2018 saw the arrival of a tremendous number of Initial Coin Offerings on blockchain market. The ICO methodology was designed to help brilliant, freshly-hatched startups connect with their target audience that would back them in the launch of new blockchain-based products and services.
Many teams came out with compelling, creative solutions and were able to conduct extremely effective token sales that set them on a trajectory to success. Some have failed – either in their efforts to reach and convince their future user community or in the subsequent product development and/or delivery process.
A few, having thoroughly studied the industry, opted to shift focus and pursue different, sometimes even more ambitious goals than originally planned.
In the early days of Initial Coin Offerings, most startups were rolling out basic solutions built on Ethereum blockchain to fit a particular business purpose. But as the market matured and became saturated with projects tackling more or less the same limited scope of ideas, a new trend emerged.
Market players came to realize that at the current stage of blockchain technology the existing solutions left a lot of gaps, so they turned towards more comprehensive solutions intended for wider application, i.e. infrastructure projects.
This evolution can be well illustrated by the company named Lition. They got their start as an Ethereum P2P application designed to target one specific industry (Energy) but eventually, seeing a gap and therefore an opportunity, revised their original plan and transformed into a massive blockchain infrastructure project.
Before Lition decided to run an ICO, they were already a licensed energy supplier with real customers and real revenues in Germany. In April 2018 the company launched their blockchain-based P2P energy trading app to offer clean and cost-effective energy to 41 million German households.
Making Lition the world’s first blockchain based P2P energy exchange available in a mass-market. Lition currently has customers in 27 cities, including Berlin, Hamburg and Munich. Their original solution was built on Ethereum blockchain.
It was in contemplating their ICO in a push to expand their market share that Lition’s team came to two important realizations:
- Ethereum – and indeed most of the existing blockchains! – has serious limitations that make them less than ideal for sustainable utilization in many business contexts. They are far from “green” (a key principle for the self-respecting clean energy supplier) and are hardly scalable to millions of customers, but even more importantly they are not compliant with the various EU laws governing secure exchange of private data and the requirements concerning the deletion of data mandated by the EU GDPR regulation.
- If Lition faces these challenges, then all enterprises aiming to launch and scale business applications in distributed environments using blockchain technology equally face these challenges. In short, all the infrastructure solutions available, were just not good enough for real business in mass markets.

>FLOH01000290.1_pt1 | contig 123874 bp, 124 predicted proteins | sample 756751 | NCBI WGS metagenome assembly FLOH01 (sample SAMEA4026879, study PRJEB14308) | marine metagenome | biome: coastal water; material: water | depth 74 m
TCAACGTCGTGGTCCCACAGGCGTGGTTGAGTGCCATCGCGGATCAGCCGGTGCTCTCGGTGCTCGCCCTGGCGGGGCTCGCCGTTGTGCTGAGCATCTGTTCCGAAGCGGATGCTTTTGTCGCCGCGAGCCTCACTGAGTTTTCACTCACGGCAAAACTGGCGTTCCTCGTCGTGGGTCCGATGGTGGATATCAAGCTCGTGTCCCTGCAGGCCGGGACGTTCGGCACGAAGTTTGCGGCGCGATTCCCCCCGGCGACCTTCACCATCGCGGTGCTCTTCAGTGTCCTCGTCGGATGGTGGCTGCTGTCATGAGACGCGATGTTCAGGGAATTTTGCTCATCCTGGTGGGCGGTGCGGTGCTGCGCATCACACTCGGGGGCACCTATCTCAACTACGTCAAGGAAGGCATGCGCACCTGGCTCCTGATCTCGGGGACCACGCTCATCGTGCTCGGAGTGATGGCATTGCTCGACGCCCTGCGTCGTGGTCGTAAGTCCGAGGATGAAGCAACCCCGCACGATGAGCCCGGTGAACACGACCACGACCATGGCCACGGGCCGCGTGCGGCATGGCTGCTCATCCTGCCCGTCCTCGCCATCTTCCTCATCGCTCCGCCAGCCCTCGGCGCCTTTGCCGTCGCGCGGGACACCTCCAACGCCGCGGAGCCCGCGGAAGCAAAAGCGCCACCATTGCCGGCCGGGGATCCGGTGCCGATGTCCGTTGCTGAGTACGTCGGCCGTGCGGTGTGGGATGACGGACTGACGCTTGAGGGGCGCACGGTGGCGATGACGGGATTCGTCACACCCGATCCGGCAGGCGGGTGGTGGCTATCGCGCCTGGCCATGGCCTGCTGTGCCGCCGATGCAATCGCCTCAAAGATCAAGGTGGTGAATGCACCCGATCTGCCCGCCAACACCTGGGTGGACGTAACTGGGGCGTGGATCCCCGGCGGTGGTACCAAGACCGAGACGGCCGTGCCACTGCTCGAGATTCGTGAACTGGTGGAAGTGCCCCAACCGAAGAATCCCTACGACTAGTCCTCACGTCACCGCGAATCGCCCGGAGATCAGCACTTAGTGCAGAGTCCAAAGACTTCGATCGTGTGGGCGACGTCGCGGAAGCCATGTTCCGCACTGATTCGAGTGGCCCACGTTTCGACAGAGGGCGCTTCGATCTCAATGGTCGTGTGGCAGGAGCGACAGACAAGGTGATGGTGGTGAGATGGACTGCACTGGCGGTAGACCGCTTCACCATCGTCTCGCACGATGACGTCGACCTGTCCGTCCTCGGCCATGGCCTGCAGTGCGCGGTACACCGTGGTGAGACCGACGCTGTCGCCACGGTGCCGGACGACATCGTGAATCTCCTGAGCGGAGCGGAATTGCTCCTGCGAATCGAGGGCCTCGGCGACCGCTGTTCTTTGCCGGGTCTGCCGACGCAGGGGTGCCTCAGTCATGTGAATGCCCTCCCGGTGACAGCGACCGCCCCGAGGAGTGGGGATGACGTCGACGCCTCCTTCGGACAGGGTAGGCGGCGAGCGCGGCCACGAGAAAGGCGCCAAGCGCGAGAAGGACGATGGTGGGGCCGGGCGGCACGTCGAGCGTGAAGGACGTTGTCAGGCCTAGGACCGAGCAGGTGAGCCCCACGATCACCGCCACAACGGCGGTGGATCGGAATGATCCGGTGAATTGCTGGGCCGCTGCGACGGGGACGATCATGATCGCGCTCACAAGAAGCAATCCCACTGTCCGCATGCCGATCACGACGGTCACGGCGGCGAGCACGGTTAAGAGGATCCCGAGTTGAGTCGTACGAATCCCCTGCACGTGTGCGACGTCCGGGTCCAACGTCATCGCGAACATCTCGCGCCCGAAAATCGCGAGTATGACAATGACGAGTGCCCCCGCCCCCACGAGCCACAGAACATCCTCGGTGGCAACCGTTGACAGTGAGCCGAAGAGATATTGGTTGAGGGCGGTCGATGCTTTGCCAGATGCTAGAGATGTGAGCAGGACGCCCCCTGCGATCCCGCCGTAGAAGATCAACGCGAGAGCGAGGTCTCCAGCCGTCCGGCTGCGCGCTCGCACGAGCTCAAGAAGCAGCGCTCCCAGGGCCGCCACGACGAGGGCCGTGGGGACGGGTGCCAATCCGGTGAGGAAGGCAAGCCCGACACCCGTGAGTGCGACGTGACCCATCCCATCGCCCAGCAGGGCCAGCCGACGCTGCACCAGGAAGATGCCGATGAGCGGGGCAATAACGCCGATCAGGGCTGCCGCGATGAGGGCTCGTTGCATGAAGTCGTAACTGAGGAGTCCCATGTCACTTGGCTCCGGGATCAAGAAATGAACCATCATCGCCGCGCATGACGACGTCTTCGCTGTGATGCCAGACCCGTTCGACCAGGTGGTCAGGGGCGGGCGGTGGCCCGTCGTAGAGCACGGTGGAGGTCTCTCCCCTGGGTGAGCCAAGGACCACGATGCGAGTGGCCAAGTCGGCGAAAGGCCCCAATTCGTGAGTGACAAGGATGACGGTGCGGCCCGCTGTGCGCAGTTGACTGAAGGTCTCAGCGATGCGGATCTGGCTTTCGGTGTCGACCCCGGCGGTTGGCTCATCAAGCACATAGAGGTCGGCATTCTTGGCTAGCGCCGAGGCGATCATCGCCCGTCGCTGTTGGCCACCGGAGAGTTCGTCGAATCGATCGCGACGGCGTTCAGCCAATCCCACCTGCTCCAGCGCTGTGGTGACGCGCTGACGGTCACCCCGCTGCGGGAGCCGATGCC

Thus, Lition decided to increase the scope of its blockchain undertaking by moving beyond the dApp development to become the blockchain infrastructure standard for business.
To develop the blockchain solution, Lition entered into a Co-Innovation Agreement with the German-based multinational software giant SAP, which, with its team of over 10,000 software engineers, is in charge of developing the storage and smart contract layers, with Lition providing the open consensus layer for their solution. SAP’s Chief Technology Officer and Executive Board Member at SAP SE, Dr. Jürgen Müller is also onboard as Lition’s technology advisor.
Together, the partners eventually determined that however sophisticated their original business direction was, the time was ripe for thinking even BIGGER. And this is how Lition, with SAP’s support, embarked on an entirely new exciting adventure: to develop their own scalable public-private blockchain infrastructure for commercial products, a system that would be equipped with deletable data features and fully compliant with all applicable laws and regulations, including the most recent EU data privacy laws.
The company’s proprietary protocol aims to help blockchain-based applications to come out of their relatively small niche and enter the mainstream marketplace. The scaling solution that the company is developing at this time will be offering a fast, robust, and cost-effective solution for a wide range of businesses and industries, including energy, enterprise data management, finance, insurance, logistics, pharmaceuticals, healthcare, media, travel, etc. – in short, having had its start as a limited-scope decentralized application provider Lition is now aiming to become a sizeable infrastructure project in the blockchain space and beyond.